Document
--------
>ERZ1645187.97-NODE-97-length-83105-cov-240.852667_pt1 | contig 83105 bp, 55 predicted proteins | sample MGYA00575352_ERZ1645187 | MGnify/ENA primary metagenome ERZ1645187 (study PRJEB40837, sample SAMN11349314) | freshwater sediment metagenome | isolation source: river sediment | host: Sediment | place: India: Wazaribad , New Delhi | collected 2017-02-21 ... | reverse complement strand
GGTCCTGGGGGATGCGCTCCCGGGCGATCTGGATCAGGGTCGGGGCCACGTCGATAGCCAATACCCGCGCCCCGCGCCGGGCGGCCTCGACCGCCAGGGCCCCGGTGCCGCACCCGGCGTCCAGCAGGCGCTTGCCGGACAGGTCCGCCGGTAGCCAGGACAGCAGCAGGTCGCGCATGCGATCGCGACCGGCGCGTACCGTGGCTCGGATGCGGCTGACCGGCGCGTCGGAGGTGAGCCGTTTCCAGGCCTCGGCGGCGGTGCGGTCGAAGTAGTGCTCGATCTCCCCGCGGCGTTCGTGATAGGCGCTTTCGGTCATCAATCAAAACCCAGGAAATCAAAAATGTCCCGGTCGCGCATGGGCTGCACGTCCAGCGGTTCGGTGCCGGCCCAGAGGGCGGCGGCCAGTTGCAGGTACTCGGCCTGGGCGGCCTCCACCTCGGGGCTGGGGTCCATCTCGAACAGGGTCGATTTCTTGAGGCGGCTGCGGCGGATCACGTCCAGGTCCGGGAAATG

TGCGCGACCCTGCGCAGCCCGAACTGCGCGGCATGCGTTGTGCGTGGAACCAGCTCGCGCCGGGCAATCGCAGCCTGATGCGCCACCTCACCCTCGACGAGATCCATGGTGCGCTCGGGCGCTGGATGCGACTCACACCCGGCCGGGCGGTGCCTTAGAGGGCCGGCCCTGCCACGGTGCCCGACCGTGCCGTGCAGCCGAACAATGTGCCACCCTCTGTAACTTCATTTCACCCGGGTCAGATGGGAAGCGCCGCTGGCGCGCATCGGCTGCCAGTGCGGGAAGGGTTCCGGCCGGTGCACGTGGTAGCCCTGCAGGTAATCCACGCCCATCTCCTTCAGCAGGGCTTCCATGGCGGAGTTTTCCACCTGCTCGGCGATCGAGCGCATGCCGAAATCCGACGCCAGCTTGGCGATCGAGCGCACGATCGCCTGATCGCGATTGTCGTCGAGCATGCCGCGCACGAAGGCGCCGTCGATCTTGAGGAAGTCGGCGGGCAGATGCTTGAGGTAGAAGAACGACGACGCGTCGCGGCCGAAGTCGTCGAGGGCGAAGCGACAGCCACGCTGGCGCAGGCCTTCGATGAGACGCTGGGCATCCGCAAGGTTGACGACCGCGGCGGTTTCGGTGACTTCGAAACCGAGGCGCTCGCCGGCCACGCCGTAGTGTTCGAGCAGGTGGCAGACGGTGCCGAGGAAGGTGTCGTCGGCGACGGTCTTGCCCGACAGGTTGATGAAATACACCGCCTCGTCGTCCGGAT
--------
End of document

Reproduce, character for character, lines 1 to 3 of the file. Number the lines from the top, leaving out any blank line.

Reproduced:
>ERZ1645187.97-NODE-97-length-83105-cov-240.852667_pt1 | contig 83105 bp, 55 predicted proteins | sample MGYA00575352_ERZ1645187 | MGnify/ENA primary metagenome ERZ1645187 (study PRJEB40837, sample SAMN11349314) | freshwater sediment metagenome | isolation source: river sediment | host: Sediment | place: India: Wazaribad , New Delhi | collected 2017-02-21 ... | reverse complement strand
GGTCCTGGGGGATGCGCTCCCGGGCGATCTGGATCAGGGTCGGGGCCACGTCGATAGCCAATACCCGCGCCCCGCGCCGGGCGGCCTCGACCGCCAGGGCCCCGGTGCCGCACCCGGCGTCCAGCAGGCGCTTGCCGGACAGGTCCGCCGGTAGCCAGGACAGCAGCAGGTCGCGCATGCGATCGCGACCGGCGCGTACCGTGGCTCGGATGCGGCTGACCGGCGCGTCGGAGGTGAGCCGTTTCCAGGCCTCGGCGGCGGTGCGGTCGAAGTAGTGCTCGATCTCCCCGCGGCGTTCGTGATAGGCGCTTTCGGTCATCAATCAAAACCCAGGAAATCAAAAATGTCCCGGTCGCGCATGGGCTGCACGTCCAGCGGTTCGGTGCCGGCCCAGAGGGCGGCGGCCAGTTGCAGGTACTCGGCCTGGGCGGCCTCCACCTCGGGGCTGGGGTCCATCTCGAACAGGGTCGATTTCTTGAGGCGGCTGCGGCGGATCACGTCCAGGTCCGGGAAATG

TGCGCGACCCTGCGCAGCCCGAACTGCGCGGCATGCGTTGTGCGTGGAACCAGCTCGCGCCGGGCAATCGCAGCCTGATGCGCCACCTCACCCTCGACGAGATCCATGGTGCGCTCGGGCGCTGGATGCGACTCACACCCGGCCGGGCGGTGCCTTAGAGGGCCGGCCCTGCCACGGTGCCCGACCGTGCCGTGCAGCCGAACAATGTGCCACCCTCTGTAACTTCATTTCACCCGGGTCAGATGGGAAGCGCCGCTGGCGCGCATCGGCTGCCAGTGCGGGAAGGGTTCCGGCCGGTGCACGTGGTAGCCCTGCAGGTAATCCACGCCCATCTCCTTCAGCAGGGCTTCCATGGCGGAGTTTTCCACCTGCTCGGCGATCGAGCGCATGCCGAAATCCGACGCCAGCTTGGCGATCGAGCGCACGATCGCCTGATCGCGATTGTCGTCGAGCATGCCGCGCACGAAGGCGCCGTCGATCTTGAGGAAGTCGGCGGGCAGATGCTTGAGGTAGAAGAACGACGACGCGTCGCGGCCGAAGTCGTCGAGGGCGAAGCGACAGCCACGCTGGCGCAGGCCTTCGATGAGACGCTGGGCATCCGCAAGGTTGACGACCGCGGCGGTTTCGGTGACTTCGAAACCGAGGCGCTCGCCGGCCACGCCGTAGTGTTCGAGCAGGTGGCAGACGGTGCCGAGGAAGGTGTCGTCGGCGACGGTCTTGCCCGACAGGTTGATGAAATACACCGCCTCGTCGTCCGGAT